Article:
The Gettysburg address is by no means a neglected topic, even in comic book non-fiction (there are at least two other books on it). And why not? It’s peculiarly suited to the medium: short, poetic, allusive, oft-quoted, Abraham Lincoln’s famous speech can be used as a springboard for all kinds of ideas and images related to the turning points of American history. This adaptation certainly tends in that direction, with a tangential overarching structure and lots of heavily symbolic imagery.
Written by Jonathan Hennessey and drawn by Aaron McConnell, this book is structured by the actual words of the Gettysburg address. Each chapter centers on a particular topic, mentioned or alluded to in Lincoln’s speech, and Hennessey’s script proceeds very loosely from there, working more within the realm of thematic connection than literal explanation. The book also extends beyond the span of Abraham Lincoln’s life, exploring the politics of his assassination as well the legacy of the address, particularly in the realm of civil rights.
Along the way Hennessey gets across a wealth of contextual detail, taking the reader on fascinating little tangents regarding subjects which influenced the Gettysburg address or the course of the Civil War as a whole. Topics are diverse as the soil depletion factor of cotton, the evolution of the rifle, and the emerging popularity of garden-style cemeteries are all deftly worked into the overarching narrative in a way that underscores the complexity of this historical moment.
Some powerful and unusual images are used to illustrate these points, with Aaron McConnell’s art really rising to the challenge of allegorically and metaphorically portraying a political situation. The book reproduces several political cartoons from Lincoln’s era, and the storytelling style takes its cue from these examples, incorporating symbolic features like snakes and chess pieces and often using stylized diagrams to illustrate the nuts and bolts of Civil War tactics. McConnell executes all of these with precision and subtlety, alongside a nice feel for the Gothic and grotesque. And while his people are hit and miss, sometimes coming across a little too strained and waifish, overall McConnell’s style is dynamic and interesting, matching and enhancing the flow of Hennessey’s script with energetic linework and densely packed layouts.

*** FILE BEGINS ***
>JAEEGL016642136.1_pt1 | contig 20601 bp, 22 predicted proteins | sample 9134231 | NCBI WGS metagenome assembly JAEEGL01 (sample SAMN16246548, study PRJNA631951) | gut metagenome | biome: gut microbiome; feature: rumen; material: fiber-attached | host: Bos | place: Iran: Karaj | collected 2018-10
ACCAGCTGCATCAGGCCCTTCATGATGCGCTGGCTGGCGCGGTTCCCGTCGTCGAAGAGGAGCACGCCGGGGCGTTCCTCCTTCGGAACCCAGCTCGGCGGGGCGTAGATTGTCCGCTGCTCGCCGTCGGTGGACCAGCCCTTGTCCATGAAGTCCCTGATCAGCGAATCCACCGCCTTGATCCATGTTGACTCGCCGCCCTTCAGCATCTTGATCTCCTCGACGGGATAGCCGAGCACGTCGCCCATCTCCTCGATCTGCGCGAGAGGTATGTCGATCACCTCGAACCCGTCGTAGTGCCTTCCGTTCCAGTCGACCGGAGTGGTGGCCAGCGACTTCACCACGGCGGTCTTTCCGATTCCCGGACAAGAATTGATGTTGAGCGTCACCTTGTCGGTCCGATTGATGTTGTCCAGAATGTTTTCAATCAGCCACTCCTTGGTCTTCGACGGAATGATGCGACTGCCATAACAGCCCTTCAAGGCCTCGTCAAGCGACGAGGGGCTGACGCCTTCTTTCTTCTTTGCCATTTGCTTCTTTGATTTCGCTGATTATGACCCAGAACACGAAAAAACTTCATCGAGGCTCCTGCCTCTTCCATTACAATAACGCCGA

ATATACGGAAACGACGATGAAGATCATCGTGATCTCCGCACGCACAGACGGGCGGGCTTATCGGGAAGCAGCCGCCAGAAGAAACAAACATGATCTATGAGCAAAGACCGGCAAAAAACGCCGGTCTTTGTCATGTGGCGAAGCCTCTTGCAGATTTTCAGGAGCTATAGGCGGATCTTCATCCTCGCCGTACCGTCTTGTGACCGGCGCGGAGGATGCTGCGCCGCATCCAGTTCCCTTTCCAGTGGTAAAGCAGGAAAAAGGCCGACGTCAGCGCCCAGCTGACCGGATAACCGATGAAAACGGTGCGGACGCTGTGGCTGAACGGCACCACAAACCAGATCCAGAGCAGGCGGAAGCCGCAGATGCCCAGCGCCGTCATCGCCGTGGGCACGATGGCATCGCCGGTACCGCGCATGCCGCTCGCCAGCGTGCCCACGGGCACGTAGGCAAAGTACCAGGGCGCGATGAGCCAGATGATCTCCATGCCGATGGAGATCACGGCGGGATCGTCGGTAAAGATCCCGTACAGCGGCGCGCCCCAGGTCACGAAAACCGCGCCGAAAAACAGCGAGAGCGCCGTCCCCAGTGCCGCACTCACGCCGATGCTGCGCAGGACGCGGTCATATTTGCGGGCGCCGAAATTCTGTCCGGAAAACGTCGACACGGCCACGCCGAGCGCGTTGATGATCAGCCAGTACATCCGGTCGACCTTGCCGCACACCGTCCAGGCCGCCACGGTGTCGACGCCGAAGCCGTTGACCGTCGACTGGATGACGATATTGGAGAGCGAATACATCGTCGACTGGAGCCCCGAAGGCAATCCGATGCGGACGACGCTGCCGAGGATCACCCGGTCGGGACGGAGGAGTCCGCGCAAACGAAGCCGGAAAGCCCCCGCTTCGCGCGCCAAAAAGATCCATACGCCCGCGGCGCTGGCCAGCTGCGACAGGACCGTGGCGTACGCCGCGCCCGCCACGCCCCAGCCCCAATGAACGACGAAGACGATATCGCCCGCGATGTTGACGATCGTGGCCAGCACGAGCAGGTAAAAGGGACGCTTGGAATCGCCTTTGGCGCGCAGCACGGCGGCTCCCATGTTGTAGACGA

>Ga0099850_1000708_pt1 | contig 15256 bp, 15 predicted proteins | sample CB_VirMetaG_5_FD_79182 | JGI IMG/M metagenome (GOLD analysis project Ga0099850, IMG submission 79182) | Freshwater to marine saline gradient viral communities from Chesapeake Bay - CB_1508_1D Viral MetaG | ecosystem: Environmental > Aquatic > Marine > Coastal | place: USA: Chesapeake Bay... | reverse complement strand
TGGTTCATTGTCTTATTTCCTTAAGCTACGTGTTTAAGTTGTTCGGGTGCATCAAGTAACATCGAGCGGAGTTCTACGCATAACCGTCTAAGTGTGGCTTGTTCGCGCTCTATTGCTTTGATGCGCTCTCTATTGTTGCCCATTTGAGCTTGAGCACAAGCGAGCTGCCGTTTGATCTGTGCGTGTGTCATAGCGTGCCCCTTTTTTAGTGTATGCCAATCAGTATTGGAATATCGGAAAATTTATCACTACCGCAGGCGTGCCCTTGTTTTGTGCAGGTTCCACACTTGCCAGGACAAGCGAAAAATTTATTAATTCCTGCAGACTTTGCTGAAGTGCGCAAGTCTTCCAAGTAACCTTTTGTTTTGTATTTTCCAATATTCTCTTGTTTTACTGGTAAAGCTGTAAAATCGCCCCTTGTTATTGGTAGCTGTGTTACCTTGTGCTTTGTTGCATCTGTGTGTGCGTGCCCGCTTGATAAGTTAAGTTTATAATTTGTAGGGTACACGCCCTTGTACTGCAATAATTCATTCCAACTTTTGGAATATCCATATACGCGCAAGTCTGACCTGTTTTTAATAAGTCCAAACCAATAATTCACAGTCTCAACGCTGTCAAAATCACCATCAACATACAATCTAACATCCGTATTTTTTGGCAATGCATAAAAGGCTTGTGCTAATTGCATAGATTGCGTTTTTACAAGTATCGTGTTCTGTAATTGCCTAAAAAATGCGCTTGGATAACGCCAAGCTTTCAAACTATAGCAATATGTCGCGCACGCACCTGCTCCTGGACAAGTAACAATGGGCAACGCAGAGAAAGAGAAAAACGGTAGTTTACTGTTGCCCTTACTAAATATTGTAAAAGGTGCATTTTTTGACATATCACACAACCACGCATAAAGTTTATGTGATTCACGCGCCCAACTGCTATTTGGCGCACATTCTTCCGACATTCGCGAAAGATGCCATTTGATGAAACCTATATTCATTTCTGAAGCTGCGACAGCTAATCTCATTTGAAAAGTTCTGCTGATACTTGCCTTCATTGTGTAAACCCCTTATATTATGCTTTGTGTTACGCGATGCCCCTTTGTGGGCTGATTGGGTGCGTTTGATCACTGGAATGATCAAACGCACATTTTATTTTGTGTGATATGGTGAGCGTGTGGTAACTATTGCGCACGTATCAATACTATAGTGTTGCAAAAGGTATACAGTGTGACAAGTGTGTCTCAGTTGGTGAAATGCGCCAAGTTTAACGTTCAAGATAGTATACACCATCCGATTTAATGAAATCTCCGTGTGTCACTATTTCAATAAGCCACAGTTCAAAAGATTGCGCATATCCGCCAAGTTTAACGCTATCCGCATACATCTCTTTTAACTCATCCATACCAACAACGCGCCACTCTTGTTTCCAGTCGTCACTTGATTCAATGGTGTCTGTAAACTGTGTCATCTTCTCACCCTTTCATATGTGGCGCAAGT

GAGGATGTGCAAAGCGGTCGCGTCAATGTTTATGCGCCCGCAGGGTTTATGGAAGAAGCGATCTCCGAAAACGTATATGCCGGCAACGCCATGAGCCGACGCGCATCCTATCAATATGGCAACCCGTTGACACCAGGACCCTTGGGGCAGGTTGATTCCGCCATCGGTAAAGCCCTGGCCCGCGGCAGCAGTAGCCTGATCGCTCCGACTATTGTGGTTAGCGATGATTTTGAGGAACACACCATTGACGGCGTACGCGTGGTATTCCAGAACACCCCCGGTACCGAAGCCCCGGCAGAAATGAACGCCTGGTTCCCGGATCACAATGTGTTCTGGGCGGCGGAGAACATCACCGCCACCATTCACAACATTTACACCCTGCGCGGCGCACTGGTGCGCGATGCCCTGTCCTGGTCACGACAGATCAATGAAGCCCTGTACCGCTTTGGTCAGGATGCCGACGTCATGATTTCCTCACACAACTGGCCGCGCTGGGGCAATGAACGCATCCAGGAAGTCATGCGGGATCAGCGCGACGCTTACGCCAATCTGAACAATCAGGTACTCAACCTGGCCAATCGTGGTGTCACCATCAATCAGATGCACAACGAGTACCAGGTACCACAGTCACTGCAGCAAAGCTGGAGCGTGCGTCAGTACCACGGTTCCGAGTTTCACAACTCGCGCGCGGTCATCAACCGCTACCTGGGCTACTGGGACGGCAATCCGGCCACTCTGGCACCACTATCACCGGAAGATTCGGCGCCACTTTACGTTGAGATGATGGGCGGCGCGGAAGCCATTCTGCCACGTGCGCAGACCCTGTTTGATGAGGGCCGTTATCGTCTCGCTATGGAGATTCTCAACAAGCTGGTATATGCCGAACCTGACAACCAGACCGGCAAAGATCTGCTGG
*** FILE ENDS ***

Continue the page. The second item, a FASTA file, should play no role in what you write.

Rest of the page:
For sources and further reading, Hennessey directs the reader to the book’s website, and while it’s a little annoying not to be able to flip to the footnote you want while actually reading, the notes themselves (proceeding panel by panel) are pretty thorough. Hennessey has done his research, and with the breadth and depth of information that comes across in this short comic, it really shows.
Speaking as a Canadian who only got the broad strokes of American history in school, the educational factor of the book still seems like it would be relatively high for someone with a better background in the subject. The diversity of subject matter in effect keeps the book from becoming a cut-and-dry basic history, making it suitable for a broad audience. The book’s strength is its fixation on complexities and confusions, its avoidance of pat explanations, and for anybody who ever had the impression that the Civil War was a stark matter, this adaptation should be a powerful tonic. And at a more basic level, it’s just good comics, deftly constructed and maintaining an engaging balance between textual and visual information.
“The Gettysburg Address: A Graphic Adaptation” is available in paperback from HarperCollins.